I was never planning to review the bar in Ruth's Chris Steakhouse. But I needed a fancy celebratory dinner on short notice, the local restaurants I tried were booked, and I've always liked Ruth's Chris's ungainly name and New Orleans history. I don't know why feminist scholars haven't held Ruth Fertel — who acted against the advice of every man in her life and learned how to butcher cows by hand in order to turn a failed local steakhouse into an international dining powerhouse — up as a paragon of female empowerment.
So I made a reservation and showed up on time. Then the maitre d' told me it might take a half-hour for my table to be ready, would I mind having a seat at the bar?
I don't know if I'm constitutionally capable of spending a half-hour in a bar without writing a column about it in my head anymore — and besides, Ruth's Chris is making an attempt to push its bar. Signs on the outside presented not its famous steaks but a series of new cocktails that it promised would make your night.
So I sat at the bar, which is in fact a beautiful example of the classic wooden rectangle in a dark and slightly crowded room, and studied the cocktail menu.
I was one of the few people sitting at the bar at this point — all of us seemed to be refugees waiting for the promise of a table — but I still had to wait for the bartender's attention. The restaurant drives the bar here, and those of us sitting in this room were always in second place. It's the customer service experience of waiting at a drive-through window.
Finally the bartender turned to me and asked how my evening was going.
“Good,” I lied. None of this was his fault. “I'm looking at the new cocktails, and I see you have listed a coconut ginger lemon drop martini. Now, tell me the truth: Is that actually good, or does it just throw a lot of things together?”
The bartender hesitated a long time. “It's the second one.”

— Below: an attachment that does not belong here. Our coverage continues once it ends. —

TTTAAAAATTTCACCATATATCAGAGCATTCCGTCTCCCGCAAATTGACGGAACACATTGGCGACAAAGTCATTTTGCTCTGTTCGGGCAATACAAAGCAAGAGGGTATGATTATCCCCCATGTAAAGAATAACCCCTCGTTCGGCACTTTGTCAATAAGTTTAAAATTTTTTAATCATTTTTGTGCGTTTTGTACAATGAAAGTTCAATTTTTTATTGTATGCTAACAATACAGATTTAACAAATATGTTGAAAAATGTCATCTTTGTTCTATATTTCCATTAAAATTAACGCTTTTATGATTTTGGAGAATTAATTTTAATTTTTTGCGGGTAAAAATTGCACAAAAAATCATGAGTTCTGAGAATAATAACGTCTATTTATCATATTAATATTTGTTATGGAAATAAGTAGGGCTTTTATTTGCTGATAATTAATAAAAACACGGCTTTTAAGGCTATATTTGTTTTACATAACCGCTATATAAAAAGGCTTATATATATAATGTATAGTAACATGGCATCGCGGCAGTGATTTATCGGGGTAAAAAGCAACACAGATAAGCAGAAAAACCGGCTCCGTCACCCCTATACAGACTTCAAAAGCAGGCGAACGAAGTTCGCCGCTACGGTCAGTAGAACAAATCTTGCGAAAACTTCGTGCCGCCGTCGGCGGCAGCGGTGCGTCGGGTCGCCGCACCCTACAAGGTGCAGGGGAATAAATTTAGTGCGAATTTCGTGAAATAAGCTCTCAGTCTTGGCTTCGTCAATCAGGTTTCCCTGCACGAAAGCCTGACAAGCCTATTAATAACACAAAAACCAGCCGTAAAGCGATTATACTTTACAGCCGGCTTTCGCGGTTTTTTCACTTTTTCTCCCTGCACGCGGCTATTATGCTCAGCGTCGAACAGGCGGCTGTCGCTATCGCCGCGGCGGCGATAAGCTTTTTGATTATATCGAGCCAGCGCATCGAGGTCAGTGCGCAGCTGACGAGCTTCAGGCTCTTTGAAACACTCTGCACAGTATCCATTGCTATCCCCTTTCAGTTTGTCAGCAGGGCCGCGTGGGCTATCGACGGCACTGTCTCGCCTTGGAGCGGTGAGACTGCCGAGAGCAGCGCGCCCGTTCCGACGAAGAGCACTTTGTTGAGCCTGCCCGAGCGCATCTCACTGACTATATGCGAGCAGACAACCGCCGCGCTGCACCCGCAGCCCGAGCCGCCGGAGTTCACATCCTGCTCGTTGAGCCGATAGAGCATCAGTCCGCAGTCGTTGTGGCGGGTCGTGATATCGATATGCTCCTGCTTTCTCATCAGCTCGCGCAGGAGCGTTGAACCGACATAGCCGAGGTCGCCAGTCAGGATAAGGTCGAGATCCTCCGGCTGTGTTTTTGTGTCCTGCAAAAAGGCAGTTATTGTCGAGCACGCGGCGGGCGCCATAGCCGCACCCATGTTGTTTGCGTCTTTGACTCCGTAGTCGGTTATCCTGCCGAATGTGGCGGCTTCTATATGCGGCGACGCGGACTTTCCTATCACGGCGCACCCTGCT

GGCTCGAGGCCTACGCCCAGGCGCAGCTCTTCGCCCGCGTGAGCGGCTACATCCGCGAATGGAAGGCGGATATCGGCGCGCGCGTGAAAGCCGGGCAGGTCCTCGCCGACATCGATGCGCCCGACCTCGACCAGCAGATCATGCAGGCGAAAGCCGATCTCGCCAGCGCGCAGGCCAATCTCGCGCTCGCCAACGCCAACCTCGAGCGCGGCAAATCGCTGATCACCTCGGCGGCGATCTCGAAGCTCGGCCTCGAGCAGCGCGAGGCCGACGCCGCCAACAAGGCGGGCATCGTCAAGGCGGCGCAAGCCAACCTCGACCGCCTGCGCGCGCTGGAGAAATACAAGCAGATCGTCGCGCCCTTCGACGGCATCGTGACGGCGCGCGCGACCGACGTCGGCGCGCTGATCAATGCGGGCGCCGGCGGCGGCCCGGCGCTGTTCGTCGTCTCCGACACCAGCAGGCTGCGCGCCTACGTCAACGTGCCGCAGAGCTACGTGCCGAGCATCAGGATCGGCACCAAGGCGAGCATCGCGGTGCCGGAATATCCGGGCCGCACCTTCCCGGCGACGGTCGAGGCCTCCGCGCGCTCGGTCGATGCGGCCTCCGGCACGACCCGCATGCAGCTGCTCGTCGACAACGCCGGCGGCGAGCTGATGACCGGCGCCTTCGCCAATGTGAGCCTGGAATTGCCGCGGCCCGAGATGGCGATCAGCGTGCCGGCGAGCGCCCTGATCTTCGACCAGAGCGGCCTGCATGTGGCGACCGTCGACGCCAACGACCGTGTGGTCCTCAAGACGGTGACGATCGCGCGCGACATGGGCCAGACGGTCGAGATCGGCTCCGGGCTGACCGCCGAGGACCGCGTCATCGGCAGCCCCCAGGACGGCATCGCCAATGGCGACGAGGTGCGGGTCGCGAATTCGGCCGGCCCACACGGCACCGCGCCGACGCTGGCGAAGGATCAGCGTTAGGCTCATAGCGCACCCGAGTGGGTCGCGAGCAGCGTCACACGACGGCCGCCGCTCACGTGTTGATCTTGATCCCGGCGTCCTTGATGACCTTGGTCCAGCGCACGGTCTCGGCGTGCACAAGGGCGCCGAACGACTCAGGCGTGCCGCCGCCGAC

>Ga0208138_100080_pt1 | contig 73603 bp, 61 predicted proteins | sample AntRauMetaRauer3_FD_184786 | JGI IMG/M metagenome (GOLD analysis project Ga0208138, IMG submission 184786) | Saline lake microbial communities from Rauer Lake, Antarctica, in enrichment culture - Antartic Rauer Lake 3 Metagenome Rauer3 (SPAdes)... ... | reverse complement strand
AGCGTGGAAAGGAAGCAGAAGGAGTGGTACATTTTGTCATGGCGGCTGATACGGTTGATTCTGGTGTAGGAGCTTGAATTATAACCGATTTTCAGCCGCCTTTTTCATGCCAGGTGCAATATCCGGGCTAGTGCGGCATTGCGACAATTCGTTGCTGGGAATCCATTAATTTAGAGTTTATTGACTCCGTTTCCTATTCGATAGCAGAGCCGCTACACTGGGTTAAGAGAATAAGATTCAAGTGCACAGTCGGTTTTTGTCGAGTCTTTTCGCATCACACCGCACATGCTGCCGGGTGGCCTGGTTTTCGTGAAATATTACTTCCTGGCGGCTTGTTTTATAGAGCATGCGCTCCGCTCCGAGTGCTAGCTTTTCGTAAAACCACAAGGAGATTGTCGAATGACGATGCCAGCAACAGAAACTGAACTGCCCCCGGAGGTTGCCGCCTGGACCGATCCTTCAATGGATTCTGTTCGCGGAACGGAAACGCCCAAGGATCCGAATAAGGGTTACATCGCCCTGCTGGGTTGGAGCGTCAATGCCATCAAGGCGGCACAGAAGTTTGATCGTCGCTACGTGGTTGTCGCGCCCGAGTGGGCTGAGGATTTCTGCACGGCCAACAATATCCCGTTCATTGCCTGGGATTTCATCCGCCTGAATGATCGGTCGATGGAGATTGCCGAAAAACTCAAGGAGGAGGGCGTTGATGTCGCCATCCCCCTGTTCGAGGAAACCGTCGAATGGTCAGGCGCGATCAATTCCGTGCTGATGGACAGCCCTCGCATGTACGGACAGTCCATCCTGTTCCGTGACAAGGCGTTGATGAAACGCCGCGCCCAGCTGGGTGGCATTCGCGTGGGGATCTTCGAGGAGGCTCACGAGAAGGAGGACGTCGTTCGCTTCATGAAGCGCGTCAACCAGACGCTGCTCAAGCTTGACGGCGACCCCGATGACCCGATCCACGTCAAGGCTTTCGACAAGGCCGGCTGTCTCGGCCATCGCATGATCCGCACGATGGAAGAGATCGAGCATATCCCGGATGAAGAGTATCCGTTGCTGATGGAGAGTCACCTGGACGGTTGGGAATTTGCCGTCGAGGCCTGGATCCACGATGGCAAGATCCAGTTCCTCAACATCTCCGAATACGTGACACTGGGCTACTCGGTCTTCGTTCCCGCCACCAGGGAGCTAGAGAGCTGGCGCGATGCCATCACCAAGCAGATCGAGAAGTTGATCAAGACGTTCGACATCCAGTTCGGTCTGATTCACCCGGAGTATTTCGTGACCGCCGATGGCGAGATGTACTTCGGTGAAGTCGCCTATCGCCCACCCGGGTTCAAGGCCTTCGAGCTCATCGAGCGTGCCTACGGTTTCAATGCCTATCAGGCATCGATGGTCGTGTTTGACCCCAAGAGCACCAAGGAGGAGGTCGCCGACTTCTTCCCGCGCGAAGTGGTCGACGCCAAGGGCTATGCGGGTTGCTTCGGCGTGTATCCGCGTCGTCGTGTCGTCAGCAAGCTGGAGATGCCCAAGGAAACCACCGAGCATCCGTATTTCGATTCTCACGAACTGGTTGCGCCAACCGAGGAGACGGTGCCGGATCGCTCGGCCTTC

I nodded. “Thank you.” He nodded back. “So …” I asked, “what on the cocktail menu would you drink?”
He hesitated again. “Honestly, I drink scotch.”
So it's like that. “I think we can do business.” I looked at the whiskey selection, which aside from being notably overpriced was acceptable. “It's been a long time since I had a Cragganmore.”
“Sure,” he said, and proceeded to look through the bottles behind him. I looked too: Cragganmore was definitely on the list, but neither of us could find it on the shelf. He gave me an embarrassed look. “I'll, uh, I'll ask if we have any in the back.”
I mentally rolled my eyes. “No problem.”
Mari arrived, all dressed up and puzzled to find me sitting at the bar. “Wait,” she said, glancing over at the shelf of liquor. “Are you writing a …
“Well, I hadn't meant to, but they're making me wait for our table, so…”
“So I guess you're buying me a drink.” She studied the menu. “Hmmmm, a coconut ginger lemon drop…”
I held my hand between her and the menu. “I've been advised not to.”
“Ah, it's like that.”
The bartender came back. “We don't have any Cragganmore.” He and Mari both gave me sympathetic looks.
“Just give me a shot of Oban.”
He nodded, got the bottle down, and poured. “Personally, I like the really peaty stuff. Otherwise it tastes more like a bourbon to me,” he said.
“And you're a scotch man, not a bourbon man?”
He ran to help another customer. The dinner crowd was being diverted into the bar — it was like formal detention with alcohol — and I never expected to see him again. But after pouring a few of the overly complicated cocktails he came back. “I like it all, but I tend to drink what makes the least impression in the morning, you know?” he said.
I did. We traded a few stories about bourbons that have done us wrong, and that lead to discussions about bourbons we'd tried recently and then favorite scotches. I think he liked being a bartender, rather than working a drive-through.
I'd just finished my shot when someone came in to tell me my table was ready. I paid up, and then he poured another shot in my glass. “For the road,” he said.
Just like Ruth Fertel would have done.